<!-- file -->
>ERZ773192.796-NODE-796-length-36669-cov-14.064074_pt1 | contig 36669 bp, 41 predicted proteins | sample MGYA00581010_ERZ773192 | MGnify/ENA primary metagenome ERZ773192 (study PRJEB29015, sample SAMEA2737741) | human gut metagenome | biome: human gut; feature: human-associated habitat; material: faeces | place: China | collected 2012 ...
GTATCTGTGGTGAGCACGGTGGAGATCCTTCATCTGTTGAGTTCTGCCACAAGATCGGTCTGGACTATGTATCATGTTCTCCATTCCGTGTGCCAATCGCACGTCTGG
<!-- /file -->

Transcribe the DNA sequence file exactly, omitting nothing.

>ERZ773192.796-NODE-796-length-36669-cov-14.064074_pt1 | contig 36669 bp, 41 predicted proteins | sample MGYA00581010_ERZ773192 | MGnify/ENA primary metagenome ERZ773192 (study PRJEB29015, sample SAMEA2737741) | human gut metagenome | biome: human gut; feature: human-associated habitat; material: faeces | place: China | collected 2012 ...
GTATCTGTGGTGAGCACGGTGGAGATCCTTCATCTGTTGAGTTCTGCCACAAGATCGGTCTGGACTATGTATCATGTTCTCCATTCCGTGTGCCAATCGCACGTCTGG